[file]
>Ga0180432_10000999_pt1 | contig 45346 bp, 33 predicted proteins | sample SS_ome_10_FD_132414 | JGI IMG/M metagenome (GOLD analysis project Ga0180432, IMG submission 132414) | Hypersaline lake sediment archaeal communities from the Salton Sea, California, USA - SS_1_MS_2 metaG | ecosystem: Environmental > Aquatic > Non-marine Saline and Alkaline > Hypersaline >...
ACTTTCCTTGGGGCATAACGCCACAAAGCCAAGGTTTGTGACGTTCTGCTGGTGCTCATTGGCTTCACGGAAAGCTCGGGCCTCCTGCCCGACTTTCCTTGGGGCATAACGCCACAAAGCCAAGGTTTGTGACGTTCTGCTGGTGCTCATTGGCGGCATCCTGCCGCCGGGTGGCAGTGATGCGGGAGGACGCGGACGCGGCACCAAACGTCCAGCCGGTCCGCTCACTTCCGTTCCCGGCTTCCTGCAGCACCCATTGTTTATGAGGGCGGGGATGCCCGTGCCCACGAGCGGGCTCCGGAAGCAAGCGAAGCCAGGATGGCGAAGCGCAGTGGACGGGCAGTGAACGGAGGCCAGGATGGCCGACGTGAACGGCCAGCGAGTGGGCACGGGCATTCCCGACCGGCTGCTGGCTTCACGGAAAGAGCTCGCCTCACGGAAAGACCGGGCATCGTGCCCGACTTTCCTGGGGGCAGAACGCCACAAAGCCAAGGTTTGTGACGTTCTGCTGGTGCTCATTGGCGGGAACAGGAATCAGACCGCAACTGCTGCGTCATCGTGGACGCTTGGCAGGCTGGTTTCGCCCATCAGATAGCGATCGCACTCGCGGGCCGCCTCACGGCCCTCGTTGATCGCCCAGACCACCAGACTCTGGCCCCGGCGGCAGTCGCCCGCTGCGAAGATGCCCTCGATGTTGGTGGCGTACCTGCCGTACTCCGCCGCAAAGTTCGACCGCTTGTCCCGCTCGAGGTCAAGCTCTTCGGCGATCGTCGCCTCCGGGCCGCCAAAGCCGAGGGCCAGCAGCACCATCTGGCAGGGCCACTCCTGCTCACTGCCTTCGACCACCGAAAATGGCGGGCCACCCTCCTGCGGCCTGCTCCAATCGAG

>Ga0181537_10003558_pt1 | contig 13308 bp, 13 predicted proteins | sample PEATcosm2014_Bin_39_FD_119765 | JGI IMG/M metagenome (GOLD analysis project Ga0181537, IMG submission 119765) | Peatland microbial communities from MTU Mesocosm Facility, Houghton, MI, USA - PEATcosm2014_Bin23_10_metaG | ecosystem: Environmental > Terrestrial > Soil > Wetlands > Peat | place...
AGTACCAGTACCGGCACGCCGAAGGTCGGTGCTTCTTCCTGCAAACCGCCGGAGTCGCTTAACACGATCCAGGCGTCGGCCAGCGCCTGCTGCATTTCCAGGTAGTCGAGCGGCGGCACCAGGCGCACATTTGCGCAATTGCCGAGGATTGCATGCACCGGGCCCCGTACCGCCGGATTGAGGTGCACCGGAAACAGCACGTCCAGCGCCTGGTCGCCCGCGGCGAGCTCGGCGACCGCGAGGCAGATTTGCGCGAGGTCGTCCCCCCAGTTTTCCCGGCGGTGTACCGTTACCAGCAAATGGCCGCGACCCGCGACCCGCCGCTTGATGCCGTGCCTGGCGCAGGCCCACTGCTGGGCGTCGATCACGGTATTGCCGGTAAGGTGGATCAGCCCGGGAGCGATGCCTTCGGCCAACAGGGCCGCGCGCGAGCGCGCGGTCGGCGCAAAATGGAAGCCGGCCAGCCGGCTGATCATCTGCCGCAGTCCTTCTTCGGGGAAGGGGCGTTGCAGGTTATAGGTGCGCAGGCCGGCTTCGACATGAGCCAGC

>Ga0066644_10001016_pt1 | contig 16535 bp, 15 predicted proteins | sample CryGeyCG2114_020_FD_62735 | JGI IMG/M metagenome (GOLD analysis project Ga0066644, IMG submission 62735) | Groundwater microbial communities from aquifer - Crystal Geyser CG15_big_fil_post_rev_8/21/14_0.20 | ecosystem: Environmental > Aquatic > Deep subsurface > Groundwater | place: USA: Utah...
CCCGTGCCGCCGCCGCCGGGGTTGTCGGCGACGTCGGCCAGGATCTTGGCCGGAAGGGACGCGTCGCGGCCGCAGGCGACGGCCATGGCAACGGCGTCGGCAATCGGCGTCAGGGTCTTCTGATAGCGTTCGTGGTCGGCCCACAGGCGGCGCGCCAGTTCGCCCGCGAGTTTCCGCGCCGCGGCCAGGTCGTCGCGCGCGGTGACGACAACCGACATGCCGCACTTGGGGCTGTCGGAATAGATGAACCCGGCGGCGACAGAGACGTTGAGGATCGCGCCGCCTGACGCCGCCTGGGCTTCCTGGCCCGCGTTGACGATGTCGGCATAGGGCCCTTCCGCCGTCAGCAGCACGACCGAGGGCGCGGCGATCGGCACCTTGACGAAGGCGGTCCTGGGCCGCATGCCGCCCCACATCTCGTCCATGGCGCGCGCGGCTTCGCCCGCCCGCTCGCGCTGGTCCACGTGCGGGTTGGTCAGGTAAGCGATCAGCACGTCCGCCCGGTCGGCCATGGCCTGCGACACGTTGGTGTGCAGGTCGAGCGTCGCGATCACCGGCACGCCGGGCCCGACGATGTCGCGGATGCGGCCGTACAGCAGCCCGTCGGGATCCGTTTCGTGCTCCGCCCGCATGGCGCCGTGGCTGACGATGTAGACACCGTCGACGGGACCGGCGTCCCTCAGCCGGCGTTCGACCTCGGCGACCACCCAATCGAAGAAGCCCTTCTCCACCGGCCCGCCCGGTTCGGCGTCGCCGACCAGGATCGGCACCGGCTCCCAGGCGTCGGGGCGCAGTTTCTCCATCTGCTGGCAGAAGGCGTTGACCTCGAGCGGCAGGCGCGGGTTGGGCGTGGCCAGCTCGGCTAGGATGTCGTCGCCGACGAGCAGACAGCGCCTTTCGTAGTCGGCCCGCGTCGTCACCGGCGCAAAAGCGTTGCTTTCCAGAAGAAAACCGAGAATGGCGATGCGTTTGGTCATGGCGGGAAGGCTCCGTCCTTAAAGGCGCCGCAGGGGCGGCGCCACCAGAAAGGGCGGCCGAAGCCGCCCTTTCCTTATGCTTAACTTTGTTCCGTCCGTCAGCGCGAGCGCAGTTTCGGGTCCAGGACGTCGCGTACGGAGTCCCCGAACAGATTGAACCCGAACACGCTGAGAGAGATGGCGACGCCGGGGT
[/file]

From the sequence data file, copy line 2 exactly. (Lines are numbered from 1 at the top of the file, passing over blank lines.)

ACTTTCCTTGGGGCATAACGCCACAAAGCCAAGGTTTGTGACGTTCTGCTGGTGCTCATTGGCTTCACGGAAAGCTCGGGCCTCCTGCCCGACTTTCCTTGGGGCATAACGCCACAAAGCCAAGGTTTGTGACGTTCTGCTGGTGCTCATTGGCGGCATCCTGCCGCCGGGTGGCAGTGATGCGGGAGGACGCGGACGCGGCACCAAACGTCCAGCCGGTCCGCTCACTTCCGTTCCCGGCTTCCTGCAGCACCCATTGTTTATGAGGGCGGGGATGCCCGTGCCCACGAGCGGGCTCCGGAAGCAAGCGAAGCCAGGATGGCGAAGCGCAGTGGACGGGCAGTGAACGGAGGCCAGGATGGCCGACGTGAACGGCCAGCGAGTGGGCACGGGCATTCCCGACCGGCTGCTGGCTTCACGGAAAGAGCTCGCCTCACGGAAAGACCGGGCATCGTGCCCGACTTTCCTGGGGGCAGAACGCCACAAAGCCAAGGTTTGTGACGTTCTGCTGGTGCTCATTGGCGGGAACAGGAATCAGACCGCAACTGCTGCGTCATCGTGGACGCTTGGCAGGCTGGTTTCGCCCATCAGATAGCGATCGCACTCGCGGGCCGCCTCACGGCCCTCGTTGATCGCCCAGACCACCAGACTCTGGCCCCGGCGGCAGTCGCCCGCTGCGAAGATGCCCTCGATGTTGGTGGCGTACCTGCCGTACTCCGCCGCAAAGTTCGACCGCTTGTCCCGCTCGAGGTCAAGCTCTTCGGCGATCGTCGCCTCCGGGCCGCCAAAGCCGAGGGCCAGCAGCACCATCTGGCAGGGCCACTCCTGCTCACTGCCTTCGACCACCGAAAATGGCGGGCCACCCTCCTGCGGCCTGCTCCAATCGAG